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The 3 Most Dangerous Habits I Picked Up in Budapest

Student Work
by Barbara Litzlfellner May 4, 2015

1. Living in a not-so-good district and not giving a shit about walking home alone at night

The houses are badly maintained, the plaster is crumbling, youth gangs are gathering in front of the supermarket to spread terror after they ate their Turo Rudi and the fashion choices of many inhabitants lead you to think pimp or prostitute. Neighbors yell death threats at each other and the old men you pass by ooze beer at all hours of the day.

Welcome to Budapest’s infamous 8th district, my home for almost two years.

While the smell of urine on the streets (there are just too darn many dogs in this city) and the sight of homeless people even in the better districts of Budapest are not a rare thing, it is not a characteristic of a district’s quality. But there is one district that many consider the “slum” of Budapest’s center: Józsefváros, the 8th district, one of the poorest districts in the center, with supposedly high unemployment and crime rate.

Nevertheless I chose this district as my home. It was the only one where I could afford a two-room flat, which I desperately needed to keep the peace between me and my cat.

And all I have ever experienced in this area are friendly people who put more effort in striking up a morning conversation in the elevator, as limited as their English might have been, than the ones when I was living in one of the “posh” districts. I never had any problems or felt unsafe while walking home alone in the middle of the night. Nobody ever harassed me on the street.

Maybe they just thought that I am one of them, poor and unemployed, with no perspective for a better life. And there is no point in robbing someone who has nothing in the first place. Call me naïve, but I’d rather like to think that we should all reconsider our prejudices about the less privileged fellow citizens in our cities.

So if I’ll be ever in need of a home in Budapest, I’ll opt again for the 8th district without any hesitation.

2. Starting political discussions with ultra-right-wing nationalists

I had listened to explanations why Hungary should immediately be given back all the territories it had lost 100 years ago, why immigration needs to be fought by all available means and that all gays will go to hell when I decided to step in.

“But you said your father is Serbian, your mother is half Romanian and your grandparents have also German, Czech, and Italian blood. How can you be a Hungarian nationalist, when you are not even Hungarian?”

He looked at me, confused, as he had never considered this before, searching for an explanation in his beer-numbed mind.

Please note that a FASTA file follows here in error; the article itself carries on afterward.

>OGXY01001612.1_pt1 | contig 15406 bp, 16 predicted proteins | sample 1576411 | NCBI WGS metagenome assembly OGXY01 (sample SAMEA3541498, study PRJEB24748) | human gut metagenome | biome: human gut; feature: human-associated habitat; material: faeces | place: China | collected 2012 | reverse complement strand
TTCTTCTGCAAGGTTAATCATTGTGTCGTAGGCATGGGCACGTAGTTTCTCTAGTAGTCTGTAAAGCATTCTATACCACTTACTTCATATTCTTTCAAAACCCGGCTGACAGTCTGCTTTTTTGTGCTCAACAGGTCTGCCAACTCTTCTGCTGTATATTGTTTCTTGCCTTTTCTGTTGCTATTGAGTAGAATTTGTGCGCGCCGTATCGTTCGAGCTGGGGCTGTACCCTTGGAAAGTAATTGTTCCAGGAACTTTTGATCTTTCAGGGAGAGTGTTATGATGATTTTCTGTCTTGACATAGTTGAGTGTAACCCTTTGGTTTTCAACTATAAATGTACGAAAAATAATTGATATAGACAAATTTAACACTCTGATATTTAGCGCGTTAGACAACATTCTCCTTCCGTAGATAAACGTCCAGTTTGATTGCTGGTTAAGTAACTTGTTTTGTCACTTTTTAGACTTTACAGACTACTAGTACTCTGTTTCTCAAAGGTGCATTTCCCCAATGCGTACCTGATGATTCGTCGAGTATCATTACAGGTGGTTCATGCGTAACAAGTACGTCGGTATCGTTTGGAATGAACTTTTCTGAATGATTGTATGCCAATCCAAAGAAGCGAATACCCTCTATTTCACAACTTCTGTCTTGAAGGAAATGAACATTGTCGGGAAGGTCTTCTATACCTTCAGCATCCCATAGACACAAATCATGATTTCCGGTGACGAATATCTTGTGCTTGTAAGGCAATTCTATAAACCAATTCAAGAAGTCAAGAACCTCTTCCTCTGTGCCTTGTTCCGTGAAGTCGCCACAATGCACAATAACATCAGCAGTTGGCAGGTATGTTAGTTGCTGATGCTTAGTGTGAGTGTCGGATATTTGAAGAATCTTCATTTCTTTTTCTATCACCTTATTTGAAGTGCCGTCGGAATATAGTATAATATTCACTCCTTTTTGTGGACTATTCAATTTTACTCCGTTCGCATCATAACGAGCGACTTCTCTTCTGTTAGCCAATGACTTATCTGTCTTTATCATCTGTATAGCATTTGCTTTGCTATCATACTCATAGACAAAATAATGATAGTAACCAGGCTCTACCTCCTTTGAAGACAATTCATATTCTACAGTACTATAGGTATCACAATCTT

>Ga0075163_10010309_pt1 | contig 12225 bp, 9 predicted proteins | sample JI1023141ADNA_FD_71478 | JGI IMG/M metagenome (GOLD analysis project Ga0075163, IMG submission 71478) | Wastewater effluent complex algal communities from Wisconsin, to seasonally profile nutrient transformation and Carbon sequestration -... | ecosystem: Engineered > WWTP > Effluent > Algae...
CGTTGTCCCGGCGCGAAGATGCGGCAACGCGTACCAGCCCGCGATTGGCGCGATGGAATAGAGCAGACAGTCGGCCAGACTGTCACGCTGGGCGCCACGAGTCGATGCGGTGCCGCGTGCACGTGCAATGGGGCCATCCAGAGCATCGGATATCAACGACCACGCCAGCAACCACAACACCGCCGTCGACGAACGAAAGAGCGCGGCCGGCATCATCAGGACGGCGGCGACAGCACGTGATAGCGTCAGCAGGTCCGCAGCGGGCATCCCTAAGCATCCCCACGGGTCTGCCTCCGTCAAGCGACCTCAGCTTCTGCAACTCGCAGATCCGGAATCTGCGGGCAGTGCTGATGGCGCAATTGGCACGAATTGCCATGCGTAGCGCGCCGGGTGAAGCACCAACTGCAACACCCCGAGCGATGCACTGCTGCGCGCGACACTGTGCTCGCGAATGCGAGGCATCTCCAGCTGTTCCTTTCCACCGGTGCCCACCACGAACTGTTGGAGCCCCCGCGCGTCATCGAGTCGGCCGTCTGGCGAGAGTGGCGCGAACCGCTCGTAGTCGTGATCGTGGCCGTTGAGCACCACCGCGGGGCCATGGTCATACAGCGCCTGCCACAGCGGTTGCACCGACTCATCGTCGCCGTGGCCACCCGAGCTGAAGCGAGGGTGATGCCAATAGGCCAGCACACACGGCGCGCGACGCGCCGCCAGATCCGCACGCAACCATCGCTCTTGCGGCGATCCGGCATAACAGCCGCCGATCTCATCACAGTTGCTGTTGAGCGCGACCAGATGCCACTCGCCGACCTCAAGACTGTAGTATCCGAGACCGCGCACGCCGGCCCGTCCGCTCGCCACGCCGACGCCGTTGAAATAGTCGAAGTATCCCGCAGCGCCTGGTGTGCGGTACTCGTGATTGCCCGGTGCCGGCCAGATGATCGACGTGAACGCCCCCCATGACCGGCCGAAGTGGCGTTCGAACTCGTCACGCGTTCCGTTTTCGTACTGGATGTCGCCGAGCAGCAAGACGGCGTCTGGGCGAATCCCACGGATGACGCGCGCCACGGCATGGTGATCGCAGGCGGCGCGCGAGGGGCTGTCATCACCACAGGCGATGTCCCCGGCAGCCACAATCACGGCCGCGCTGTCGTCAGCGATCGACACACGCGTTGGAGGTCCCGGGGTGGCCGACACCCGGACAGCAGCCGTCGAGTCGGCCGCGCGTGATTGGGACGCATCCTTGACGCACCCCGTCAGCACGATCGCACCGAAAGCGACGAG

“I am a very tolerant person,” he suddenly tried to change the subject. “I am Catholic, and I have no problems with Protestants at all.”

“Oh, there is a difference? I thought that’s just all the same.”

I looked at him with a bright, innocent smile and an undeniable hint of mockery in my eyes.

The whole table shook when he crushed his beer down on it.

“No, it is not!”

“It is for me. Anyway, accepting other religions that are only marginally different to your own is not a sign of tolerance.”

Still staring at me, he gripped onto the bottle so tight till his knuckles went white. His whole body was dangerously tense.

He looked around and finally relaxed, remembering that we were in a busy bar in Budapest’s famous party district, surrounded by the usual Friday-evening crowd — luckily not the right place for a hulk to be aggressive toward a woman two heads smaller than him.

I gave him a last smile, bid my farewell and quickly grabbed my friend, explaining to her that we had to leave because I hadn’t been able to hold my tongue. Again.

3. Ignoring the smell of leaking gas

I don’t like gas heaters. I don’t trust them. In my native Germany, gas heaters are not used as frequently as in Budapest; at least not the kind of gas heating that’s been outdated since the Communist era over 20 years ago. It’s the type of heating where a slight smell of gas lingers around constantly; they are all over Budapest.

Once I called the handyman, since the flame in the living room heating kept dying. Ny ‘handyman’ I mean the old Hungarian living two blocks away, with the smell of pálinka in his breath and more than 70 years’ experience in fixing things.

Waiting in the kitchen, there was nothing but silence on the other side of the door, interrupted only by an occasional mumbled “Baszd meg.” Not a good sign at all.

When the door finally opened again, he wildly gestured at me to not turn on the heater. With my very limited Hungarian I understood after a while that he needed a spare part and would come back in a few days. Once again he gestured not to turn on the heater under any circumstances, because otherwise: “Boooom!” Walking out of the door, laughing, he left me alone with the choice to move out immediately or just to accept that living in Budapest carries some risks.

I did not move out. And the heater did not go “Boooom!” Otherwise, I could not tell you this story. I still don’t like gas heaters, but since I’ve slept in one apartment with a ticking time bomb, they don’t scare me any more.

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